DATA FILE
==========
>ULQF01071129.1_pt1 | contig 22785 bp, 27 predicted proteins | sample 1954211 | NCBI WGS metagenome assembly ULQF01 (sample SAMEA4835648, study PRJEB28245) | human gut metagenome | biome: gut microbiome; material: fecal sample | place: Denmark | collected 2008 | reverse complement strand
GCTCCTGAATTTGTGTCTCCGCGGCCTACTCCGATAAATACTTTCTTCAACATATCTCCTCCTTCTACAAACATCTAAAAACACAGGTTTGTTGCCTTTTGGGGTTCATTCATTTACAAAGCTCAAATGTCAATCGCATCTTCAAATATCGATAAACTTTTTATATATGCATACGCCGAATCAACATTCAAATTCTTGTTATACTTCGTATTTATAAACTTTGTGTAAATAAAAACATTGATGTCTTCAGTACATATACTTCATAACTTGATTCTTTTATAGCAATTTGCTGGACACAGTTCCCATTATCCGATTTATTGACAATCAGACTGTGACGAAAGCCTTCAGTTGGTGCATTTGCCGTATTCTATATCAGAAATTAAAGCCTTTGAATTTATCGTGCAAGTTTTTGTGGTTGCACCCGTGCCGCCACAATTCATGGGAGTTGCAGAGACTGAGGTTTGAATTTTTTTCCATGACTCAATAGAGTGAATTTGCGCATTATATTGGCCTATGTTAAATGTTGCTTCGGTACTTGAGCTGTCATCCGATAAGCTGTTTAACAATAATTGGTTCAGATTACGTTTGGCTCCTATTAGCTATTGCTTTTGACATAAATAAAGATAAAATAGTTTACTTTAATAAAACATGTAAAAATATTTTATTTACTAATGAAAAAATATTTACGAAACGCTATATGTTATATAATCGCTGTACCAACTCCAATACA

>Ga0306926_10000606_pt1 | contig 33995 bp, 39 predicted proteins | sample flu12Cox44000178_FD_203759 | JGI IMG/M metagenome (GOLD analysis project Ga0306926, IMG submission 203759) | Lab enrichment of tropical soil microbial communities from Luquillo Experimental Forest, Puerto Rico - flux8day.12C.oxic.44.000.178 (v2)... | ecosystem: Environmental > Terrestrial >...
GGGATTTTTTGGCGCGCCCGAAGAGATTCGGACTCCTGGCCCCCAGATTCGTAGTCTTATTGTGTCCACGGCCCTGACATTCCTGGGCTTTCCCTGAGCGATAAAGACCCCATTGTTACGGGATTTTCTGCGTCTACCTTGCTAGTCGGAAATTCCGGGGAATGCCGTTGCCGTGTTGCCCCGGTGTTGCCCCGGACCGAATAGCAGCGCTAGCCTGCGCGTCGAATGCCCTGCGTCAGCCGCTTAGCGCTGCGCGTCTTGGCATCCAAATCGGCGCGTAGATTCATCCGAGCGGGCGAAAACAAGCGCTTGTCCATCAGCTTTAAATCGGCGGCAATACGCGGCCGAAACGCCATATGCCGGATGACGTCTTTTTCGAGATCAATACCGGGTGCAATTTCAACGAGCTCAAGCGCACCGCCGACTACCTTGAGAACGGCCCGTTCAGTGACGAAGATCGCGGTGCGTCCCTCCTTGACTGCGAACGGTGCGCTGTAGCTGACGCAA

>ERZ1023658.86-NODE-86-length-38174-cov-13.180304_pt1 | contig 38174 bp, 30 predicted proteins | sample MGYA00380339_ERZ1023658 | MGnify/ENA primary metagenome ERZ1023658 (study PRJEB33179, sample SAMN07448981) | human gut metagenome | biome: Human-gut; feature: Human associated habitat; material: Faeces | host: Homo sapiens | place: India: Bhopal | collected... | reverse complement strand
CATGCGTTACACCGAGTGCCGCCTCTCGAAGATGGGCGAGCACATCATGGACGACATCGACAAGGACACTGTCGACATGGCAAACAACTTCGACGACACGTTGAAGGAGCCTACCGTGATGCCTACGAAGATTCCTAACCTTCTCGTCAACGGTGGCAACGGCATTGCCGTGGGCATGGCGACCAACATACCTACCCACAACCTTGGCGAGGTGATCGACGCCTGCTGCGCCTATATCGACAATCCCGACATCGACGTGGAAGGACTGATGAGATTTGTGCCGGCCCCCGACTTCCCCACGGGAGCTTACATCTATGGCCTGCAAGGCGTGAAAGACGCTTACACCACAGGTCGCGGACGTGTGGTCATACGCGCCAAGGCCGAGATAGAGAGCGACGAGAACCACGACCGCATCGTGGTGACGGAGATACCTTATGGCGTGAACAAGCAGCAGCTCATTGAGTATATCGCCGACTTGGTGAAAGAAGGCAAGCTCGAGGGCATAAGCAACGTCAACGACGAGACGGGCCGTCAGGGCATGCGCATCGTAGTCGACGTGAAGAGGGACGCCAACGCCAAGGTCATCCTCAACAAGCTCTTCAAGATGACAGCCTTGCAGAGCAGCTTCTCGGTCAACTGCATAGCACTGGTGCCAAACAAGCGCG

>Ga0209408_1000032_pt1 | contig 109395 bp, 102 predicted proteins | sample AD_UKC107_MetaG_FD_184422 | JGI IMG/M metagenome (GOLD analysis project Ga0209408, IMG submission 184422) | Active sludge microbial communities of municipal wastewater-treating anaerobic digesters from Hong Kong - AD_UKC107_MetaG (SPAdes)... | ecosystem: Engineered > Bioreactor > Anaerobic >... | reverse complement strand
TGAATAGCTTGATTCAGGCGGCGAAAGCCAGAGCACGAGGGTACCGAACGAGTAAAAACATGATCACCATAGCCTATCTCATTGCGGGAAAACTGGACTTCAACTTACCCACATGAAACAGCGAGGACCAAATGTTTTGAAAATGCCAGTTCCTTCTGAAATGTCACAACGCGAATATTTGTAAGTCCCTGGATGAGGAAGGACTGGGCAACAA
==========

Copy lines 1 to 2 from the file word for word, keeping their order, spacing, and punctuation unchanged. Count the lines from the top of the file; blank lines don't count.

>ULQF01071129.1_pt1 | contig 22785 bp, 27 predicted proteins | sample 1954211 | NCBI WGS metagenome assembly ULQF01 (sample SAMEA4835648, study PRJEB28245) | human gut metagenome | biome: gut microbiome; material: fecal sample | place: Denmark | collected 2008 | reverse complement strand
GCTCCTGAATTTGTGTCTCCGCGGCCTACTCCGATAAATACTTTCTTCAACATATCTCCTCCTTCTACAAACATCTAAAAACACAGGTTTGTTGCCTTTTGGGGTTCATTCATTTACAAAGCTCAAATGTCAATCGCATCTTCAAATATCGATAAACTTTTTATATATGCATACGCCGAATCAACATTCAAATTCTTGTTATACTTCGTATTTATAAACTTTGTGTAAATAAAAACATTGATGTCTTCAGTACATATACTTCATAACTTGATTCTTTTATAGCAATTTGCTGGACACAGTTCCCATTATCCGATTTATTGACAATCAGACTGTGACGAAAGCCTTCAGTTGGTGCATTTGCCGTATTCTATATCAGAAATTAAAGCCTTTGAATTTATCGTGCAAGTTTTTGTGGTTGCACCCGTGCCGCCACAATTCATGGGAGTTGCAGAGACTGAGGTTTGAATTTTTTTCCATGACTCAATAGAGTGAATTTGCGCATTATATTGGCCTATGTTAAATGTTGCTTCGGTACTTGAGCTGTCATCCGATAAGCTGTTTAACAATAATTGGTTCAGATTACGTTTGGCTCCTATTAGCTATTGCTTTTGACATAAATAAAGATAAAATAGTTTACTTTAATAAAACATGTAAAAATATTTTATTTACTAATGAAAAAATATTTACGAAACGCTATATGTTATATAATCGCTGTACCAACTCCAATACA